Sam Presti and Clay Bennett looked awfully somber Wednesday night in the Chesapeake Arena catacombs, considering they had just come from the pandemonium of the basketball floor.
Their ballplayers were adorned in Western Conference championship shirts and caps. Their fans were shrieking like schoolgirls after the biggest sports night in Oklahoma City history.
But Bennett and Presti were on a mission. Bennett, the Thunder chairman who once was the Spurs' rep on the NBA board of governors, and Presti, the vice president/general manager who earned his wings in San Antonio, were paying their respects to those they had conquered.
They exchanged hugs and handshakes with Spurs general manager R.C. Buford and assistant GM Danny Ferry and coach/president Gregg Popovich.
Popovich, in particular, was magnanimous, patting the backs of the Thunder brass.
And Presti walked away with red eyes and lumpy throat.
My theory: Presti was emotional with his mentors, not because he felt so bad about beating them, but because he knew how monumental was the achievement.
Winning the NBA West is not for the faint. The NBA West is a closed society. An exclusive club. Only the stouthearted need apply.
Between 1998 and Wednesday night, only three franchises had won the Western Conference. The Lakers (seven), the Spurs (four) and the Mavericks (two).
Back East, they pass around the conference title. Nine franchises in those 13 years. Indy and Philly, New York and New Jersey, Cleveland and Miami, Detroit and Orlando and Boston. No franchise more than twice.
But the West is not egalitarian.
Which makes the Thunder's ascension to the NBA Finals even more special. And who the Thunder dispatched to get there.
The Mavs (still with franchise cornerstone Dirk Nowitzki). The Lakers (still with franchise cornerstone Kobe Bryant). The Spurs (still with franchise cornerstone Tim Duncan).
That's why Popovich mentioned the “great, great stuff” of the Thunder's run. And Presti was clearly moved by the achievement.
“You have to embrace and respect these opportunities when they are presented because there is nothing promised or guaranteed,” Presti said. “Every season is unique, and you are not entitled to anything other than the same number of days to improve as the other 29 teams when camp starts each season.”
The West has been so stingy with its trophy because of stability. Its superstars tend to stay put. Back East, LeBron fled Cleveland. Dwight Howard appears ready to scram from Orlando. Allen Iverson wore out his welcome in Philadelphia.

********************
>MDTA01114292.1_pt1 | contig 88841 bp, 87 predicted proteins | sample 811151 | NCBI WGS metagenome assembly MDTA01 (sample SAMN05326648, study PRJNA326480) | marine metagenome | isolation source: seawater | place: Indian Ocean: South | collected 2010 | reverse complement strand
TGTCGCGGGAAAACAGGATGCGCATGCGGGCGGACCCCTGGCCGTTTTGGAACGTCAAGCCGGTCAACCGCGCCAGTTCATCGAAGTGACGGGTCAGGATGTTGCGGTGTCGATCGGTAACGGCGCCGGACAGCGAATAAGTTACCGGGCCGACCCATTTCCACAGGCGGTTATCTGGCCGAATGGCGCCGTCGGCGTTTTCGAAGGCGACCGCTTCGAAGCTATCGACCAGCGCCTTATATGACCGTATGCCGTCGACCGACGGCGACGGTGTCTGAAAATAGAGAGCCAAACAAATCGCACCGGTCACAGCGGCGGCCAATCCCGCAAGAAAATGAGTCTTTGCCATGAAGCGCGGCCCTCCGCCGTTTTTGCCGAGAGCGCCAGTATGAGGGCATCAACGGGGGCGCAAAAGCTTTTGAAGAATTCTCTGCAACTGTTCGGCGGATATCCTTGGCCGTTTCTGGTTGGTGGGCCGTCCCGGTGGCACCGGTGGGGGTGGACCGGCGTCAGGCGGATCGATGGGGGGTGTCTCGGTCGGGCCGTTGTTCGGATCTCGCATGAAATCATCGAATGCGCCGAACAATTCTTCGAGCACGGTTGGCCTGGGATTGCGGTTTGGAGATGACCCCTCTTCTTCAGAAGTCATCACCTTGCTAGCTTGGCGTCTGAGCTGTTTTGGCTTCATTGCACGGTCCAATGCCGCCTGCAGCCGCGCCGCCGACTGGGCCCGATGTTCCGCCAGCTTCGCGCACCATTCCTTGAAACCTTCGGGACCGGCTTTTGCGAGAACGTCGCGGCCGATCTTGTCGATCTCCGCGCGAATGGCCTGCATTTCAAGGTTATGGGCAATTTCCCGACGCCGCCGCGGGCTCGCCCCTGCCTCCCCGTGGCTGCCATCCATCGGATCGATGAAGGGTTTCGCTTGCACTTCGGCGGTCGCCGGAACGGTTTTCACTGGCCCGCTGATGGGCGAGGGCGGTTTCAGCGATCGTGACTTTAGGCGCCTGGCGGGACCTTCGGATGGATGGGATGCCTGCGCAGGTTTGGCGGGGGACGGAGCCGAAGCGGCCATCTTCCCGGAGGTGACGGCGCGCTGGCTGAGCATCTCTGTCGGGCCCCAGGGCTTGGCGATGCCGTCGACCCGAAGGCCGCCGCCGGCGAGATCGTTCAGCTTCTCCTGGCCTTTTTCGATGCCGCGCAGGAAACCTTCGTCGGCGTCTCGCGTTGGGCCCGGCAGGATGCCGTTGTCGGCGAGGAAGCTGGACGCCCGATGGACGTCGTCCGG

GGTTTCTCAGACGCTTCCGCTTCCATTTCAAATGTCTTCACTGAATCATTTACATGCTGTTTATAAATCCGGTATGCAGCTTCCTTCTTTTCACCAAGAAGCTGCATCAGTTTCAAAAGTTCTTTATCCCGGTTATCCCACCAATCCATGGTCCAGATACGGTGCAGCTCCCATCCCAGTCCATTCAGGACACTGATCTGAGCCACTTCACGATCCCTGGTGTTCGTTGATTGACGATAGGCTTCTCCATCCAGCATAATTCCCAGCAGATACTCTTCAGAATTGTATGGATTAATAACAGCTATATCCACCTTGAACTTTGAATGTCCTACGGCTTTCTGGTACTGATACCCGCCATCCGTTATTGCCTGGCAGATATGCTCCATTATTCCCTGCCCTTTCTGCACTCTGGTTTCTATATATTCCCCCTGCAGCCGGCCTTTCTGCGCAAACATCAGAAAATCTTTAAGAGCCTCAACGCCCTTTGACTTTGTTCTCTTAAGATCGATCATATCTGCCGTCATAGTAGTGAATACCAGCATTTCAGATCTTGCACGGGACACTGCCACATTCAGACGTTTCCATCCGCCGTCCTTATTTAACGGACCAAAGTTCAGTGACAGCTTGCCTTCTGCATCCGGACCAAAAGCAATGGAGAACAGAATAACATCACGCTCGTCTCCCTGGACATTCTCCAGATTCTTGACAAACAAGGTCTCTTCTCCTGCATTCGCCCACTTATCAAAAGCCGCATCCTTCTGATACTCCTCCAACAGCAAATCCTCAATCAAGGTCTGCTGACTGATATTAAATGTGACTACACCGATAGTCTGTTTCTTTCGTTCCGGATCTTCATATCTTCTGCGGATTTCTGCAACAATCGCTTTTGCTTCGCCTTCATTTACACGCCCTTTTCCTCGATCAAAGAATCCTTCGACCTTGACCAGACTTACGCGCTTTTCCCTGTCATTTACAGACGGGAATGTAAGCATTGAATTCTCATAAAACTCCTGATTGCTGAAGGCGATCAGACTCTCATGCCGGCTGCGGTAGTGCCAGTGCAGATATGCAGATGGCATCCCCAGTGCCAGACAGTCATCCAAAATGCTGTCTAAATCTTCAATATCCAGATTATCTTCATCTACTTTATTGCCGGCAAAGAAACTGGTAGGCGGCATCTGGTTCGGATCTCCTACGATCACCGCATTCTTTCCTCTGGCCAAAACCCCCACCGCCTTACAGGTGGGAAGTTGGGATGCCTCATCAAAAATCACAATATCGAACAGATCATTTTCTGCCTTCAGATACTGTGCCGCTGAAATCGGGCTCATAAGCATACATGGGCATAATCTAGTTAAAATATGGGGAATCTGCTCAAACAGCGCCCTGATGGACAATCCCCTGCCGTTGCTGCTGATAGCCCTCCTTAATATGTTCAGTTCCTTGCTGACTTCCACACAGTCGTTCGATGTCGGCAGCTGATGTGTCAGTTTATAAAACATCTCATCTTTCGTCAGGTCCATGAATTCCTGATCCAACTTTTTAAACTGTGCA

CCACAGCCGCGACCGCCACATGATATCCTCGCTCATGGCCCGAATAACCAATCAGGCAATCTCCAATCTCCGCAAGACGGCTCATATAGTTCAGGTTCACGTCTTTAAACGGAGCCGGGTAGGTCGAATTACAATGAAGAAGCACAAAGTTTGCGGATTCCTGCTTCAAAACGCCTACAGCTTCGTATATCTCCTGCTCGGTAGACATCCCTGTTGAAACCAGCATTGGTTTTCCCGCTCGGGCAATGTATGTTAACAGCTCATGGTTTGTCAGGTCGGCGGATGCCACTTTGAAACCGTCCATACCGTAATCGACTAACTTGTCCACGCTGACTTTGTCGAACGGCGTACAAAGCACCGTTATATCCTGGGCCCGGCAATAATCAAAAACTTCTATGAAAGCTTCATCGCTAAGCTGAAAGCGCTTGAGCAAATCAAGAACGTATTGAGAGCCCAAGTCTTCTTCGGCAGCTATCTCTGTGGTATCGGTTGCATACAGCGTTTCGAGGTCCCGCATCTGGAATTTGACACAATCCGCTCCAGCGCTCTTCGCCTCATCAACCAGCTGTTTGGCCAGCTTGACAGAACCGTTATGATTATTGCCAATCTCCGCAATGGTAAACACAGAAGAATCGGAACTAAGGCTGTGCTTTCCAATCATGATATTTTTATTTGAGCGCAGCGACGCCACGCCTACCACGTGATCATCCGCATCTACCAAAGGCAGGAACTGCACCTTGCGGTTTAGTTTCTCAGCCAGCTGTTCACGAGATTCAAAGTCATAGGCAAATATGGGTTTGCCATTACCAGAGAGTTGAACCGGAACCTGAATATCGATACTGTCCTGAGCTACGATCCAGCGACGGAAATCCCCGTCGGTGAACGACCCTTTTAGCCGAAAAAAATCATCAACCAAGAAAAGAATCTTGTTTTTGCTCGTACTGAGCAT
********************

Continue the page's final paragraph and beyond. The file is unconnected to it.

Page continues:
But the Lakers, Spurs and Mavs have remained solid with marquee talent and the core around it. Systems remain in place. A culture is established, be it the dogged professionalism in San Antone or the showtime feel in LA.
Such stability and sustainability closes the door to worthy teams. The Rasheed Wallace Blazers. The Chris Webber Kings. The Kevin Garnett Timberwolves. The Steve Nash Suns. The Deron Williams Jazz. The Carmelo Nuggets.
All reached the West finals. None advanced.
Until the Kevin Durant Thunder. Which is why Presti and Bennett weren't the only emotional members of the franchise.
Durant was particularly moved, and the end-of-series embraces between the Spurs and Thunder seemed more than the standard pleasantries. Durant and Duncan shared a moment together in what appeared to be a ceremonial bequeathing of the crown.
“He just told me congrats and good luck,” Durant said. “I respect Tim Duncan and the whole organization so much. You know, just their professionalism. They do things the right way. They play the game the right way. They're a family, and that's something that we kind of try to model here, as well.
“It just felt good for somebody of that stature with that many championship rings to recognize us that way, and it also felt good to come out there and get a win against them.”
Of course, the expected course is for the Thunder to get many more. Presti's caution is well-noted, but the Thunder's youth appears to signal a new era in the NBA West.
“They've got a very bright future, really,” said Spurs statesman Manu Ginobili. “When your best three players are 22 and 23, it's hard not to be optimistic about the future of this franchise.
“They are great. They have so much talent, and they are so athletic, and they've got a great front office. I mean, we know Sam Presti. He's a really sharp guy, and he pulled this basically out of nothing.”
From nothing to West supremacy, which as history shows, is not easy to do.
Berry Tramel: Berry can be reached at (405) 760-8080 or at email@example.com. He can be heard Monday through Friday from 4:40-5:20 p.m. on The Sports Animal radio network, including FM-98.1. You can also view his personality page at newsok.com/berrytramel.